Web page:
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Current Page: Church & Ministries | Saturday, May 18, 2019
Focus on what made Jesus mad to know God's heart, says pastor

Focus on what made Jesus mad to know God's heart, says pastor

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Believing Jesus would be “disappointed” in how the Church is handling controversial issues today — from the LGBT community to alcohol — Pastor Tim Harlow is challenging Christians to re-examine what truly made the Son of God mad.

“I believe Jesus would be angry with the way the Church is responding to things today, even if they’re theologically correct,” Harlow told The Christian Post. “We have an image problem, and I believe Jesus would tell us we have an image problem. People on the outside are watching us debate these issues, and they’re deciding they don’t want what’s on the inside.”

“That’s not to say theology doesn’t matter, but how we deal with these things does matter,” he added. “Jesus was angry at those whose attitudes got in the way of his purpose: To seek and to save the lost, to unite us with God's amazing love.”

In his forthcoming book, What Made Jesus Mad: Rediscover the Blunt, Sarcastic, Passionate Savior of the Bible, Harlow, senior pastor of Parkview Christian Church in Orland Park, Illinois, identifies the issues that most angered Jesus and urges believers to align their hearts with His, thus getting back to actually following the Savior.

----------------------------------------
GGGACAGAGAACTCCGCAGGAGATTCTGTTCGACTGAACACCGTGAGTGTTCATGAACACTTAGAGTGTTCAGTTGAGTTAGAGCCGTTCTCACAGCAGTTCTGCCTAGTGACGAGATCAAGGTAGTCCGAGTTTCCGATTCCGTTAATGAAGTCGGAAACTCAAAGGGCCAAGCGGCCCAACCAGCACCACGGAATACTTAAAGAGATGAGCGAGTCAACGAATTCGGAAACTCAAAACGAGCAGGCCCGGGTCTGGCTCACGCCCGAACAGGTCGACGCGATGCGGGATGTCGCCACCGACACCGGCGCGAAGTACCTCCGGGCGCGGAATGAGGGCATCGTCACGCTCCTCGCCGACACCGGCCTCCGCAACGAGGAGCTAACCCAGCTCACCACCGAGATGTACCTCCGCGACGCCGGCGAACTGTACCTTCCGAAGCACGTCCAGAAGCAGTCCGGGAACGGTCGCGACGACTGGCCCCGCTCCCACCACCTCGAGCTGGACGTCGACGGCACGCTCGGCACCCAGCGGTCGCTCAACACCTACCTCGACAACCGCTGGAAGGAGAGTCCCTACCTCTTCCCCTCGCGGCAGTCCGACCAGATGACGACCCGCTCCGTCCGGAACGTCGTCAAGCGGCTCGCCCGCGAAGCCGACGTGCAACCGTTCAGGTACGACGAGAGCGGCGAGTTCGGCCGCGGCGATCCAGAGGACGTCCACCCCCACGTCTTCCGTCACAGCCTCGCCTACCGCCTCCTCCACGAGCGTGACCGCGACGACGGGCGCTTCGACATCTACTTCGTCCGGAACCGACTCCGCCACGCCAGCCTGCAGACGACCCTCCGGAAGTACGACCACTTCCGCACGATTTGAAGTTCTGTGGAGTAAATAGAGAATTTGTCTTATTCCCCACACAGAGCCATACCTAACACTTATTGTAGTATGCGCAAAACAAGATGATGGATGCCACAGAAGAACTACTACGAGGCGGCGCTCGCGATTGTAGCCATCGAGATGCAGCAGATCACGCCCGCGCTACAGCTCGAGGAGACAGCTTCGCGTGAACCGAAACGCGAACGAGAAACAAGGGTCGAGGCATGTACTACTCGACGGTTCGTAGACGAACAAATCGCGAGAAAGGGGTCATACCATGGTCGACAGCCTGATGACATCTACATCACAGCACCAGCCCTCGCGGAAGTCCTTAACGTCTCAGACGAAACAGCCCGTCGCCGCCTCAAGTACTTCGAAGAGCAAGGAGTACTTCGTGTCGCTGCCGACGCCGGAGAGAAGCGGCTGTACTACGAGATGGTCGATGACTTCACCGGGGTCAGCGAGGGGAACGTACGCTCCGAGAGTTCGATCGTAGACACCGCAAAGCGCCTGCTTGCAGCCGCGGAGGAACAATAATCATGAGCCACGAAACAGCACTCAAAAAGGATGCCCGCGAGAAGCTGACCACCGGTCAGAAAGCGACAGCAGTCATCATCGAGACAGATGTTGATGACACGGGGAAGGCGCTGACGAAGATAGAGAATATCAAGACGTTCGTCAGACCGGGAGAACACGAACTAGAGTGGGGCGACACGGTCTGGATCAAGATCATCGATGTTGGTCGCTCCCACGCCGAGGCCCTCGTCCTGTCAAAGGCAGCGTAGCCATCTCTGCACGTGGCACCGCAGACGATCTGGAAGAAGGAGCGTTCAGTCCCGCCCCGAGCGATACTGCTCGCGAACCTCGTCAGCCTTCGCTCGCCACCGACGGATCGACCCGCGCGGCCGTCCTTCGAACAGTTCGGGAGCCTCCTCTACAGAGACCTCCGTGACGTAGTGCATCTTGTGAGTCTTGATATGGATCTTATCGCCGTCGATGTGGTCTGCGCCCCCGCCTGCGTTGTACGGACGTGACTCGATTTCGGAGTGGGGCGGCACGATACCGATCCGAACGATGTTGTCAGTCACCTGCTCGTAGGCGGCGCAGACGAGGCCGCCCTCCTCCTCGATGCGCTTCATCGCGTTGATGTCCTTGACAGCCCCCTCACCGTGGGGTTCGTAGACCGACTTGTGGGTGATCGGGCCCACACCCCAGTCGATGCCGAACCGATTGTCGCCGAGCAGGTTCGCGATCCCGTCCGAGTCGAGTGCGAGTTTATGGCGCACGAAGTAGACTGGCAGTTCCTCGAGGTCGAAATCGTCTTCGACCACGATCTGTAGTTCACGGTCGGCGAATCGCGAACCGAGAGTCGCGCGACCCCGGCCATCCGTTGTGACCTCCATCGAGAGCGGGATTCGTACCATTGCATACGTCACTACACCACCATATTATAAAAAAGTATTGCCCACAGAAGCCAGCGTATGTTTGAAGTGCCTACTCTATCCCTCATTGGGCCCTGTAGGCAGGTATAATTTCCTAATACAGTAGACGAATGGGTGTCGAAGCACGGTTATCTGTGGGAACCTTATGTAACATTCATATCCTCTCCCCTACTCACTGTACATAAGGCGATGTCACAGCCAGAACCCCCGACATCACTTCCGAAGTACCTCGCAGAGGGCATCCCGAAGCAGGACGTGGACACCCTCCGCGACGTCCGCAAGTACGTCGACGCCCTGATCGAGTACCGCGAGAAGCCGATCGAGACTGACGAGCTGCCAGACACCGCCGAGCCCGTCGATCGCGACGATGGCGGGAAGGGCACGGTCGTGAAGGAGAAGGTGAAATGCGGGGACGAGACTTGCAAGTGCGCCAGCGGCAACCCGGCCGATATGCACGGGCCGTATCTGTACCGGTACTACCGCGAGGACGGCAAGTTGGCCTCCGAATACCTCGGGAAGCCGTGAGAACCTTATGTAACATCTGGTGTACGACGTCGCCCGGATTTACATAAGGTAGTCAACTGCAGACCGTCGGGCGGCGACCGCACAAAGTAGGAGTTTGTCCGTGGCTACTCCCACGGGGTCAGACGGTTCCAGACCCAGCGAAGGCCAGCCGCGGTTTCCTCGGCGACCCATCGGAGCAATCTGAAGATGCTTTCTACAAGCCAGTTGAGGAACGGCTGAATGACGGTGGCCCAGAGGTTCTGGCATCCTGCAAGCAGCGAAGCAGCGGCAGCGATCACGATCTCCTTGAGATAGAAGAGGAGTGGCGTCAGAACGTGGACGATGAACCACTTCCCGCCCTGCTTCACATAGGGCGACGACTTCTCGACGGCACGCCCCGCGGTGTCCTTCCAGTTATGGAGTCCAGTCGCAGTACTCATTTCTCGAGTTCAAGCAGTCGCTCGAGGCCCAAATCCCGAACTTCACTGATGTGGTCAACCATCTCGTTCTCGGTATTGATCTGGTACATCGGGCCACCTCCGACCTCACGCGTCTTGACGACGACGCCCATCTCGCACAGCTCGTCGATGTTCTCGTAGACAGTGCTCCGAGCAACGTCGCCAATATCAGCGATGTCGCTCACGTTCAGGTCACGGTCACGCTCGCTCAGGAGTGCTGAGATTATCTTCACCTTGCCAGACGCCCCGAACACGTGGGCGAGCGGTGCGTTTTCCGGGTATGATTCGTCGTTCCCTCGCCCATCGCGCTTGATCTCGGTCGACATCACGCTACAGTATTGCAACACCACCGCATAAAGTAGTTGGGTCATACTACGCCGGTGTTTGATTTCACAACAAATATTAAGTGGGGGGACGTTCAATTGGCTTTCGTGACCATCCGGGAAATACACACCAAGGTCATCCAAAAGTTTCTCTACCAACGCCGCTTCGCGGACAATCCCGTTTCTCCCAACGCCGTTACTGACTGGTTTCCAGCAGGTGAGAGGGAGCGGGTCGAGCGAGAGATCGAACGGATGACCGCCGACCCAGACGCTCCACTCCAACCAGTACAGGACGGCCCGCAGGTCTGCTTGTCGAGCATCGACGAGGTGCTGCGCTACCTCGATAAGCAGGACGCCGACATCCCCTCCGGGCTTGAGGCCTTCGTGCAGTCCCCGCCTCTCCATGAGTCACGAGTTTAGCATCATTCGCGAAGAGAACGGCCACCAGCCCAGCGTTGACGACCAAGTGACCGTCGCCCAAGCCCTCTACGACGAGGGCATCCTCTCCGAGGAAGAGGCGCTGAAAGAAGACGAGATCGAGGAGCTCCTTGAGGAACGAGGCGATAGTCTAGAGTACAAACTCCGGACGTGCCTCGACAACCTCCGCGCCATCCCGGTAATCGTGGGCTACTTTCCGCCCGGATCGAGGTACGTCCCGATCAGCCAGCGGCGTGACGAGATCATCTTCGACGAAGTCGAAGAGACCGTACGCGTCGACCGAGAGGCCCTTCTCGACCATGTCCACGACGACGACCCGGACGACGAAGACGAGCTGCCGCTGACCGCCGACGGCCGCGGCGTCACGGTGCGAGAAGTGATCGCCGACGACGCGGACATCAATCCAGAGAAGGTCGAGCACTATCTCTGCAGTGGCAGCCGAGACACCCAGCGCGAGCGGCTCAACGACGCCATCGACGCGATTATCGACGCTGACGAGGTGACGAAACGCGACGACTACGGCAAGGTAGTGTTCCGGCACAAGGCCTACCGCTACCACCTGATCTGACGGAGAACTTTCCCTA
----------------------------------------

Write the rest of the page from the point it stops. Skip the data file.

Harlow told CP that to truly know someone, it’s important to identify what makes them angry — not what makes them happy. It’s important, then, to ask the question: “What made Jesus mad?” rather than the cliché “What would Jesus do?”

“Oftentimes, we focus on the gentle, sweet image of Jesus, but in reality, He often got angry,” Harlow said. “Interestingly, what most often made Jesus mad were the church leaders, the Pharisees, and religious zealots; the representative authorities acting on behalf of God. If Jesus was mad at those people, what would He think today?”

“When Jesus got angry, He was only angry at those blocking access to God,” he continued. “He didn’t get angry at the adulteress and the tax collector; He got angry at those in the Church who were supposed to know better.”

In the Gospels, Jesus was angered by the hypocrisy, greed, judging, and lack of mercy coming from the hearts of people who supposedly followed God, Harlow contended. His anger is perhaps most evident in His response to those who were making a profit by exchanging money and selling animals at the temple (Matthew 21:12-13; Mark 11:15-18; John 2:13-22).

“In those passages, Jesus overturns tables out of righteous anger,” Harlow said. “It’s fascinating: I always thought His anger stemmed from the money chargers charging too much money. But actually, He was angry because they were selling their wares in the Court of the Gentiles, crowding out those who had traveled to worship.”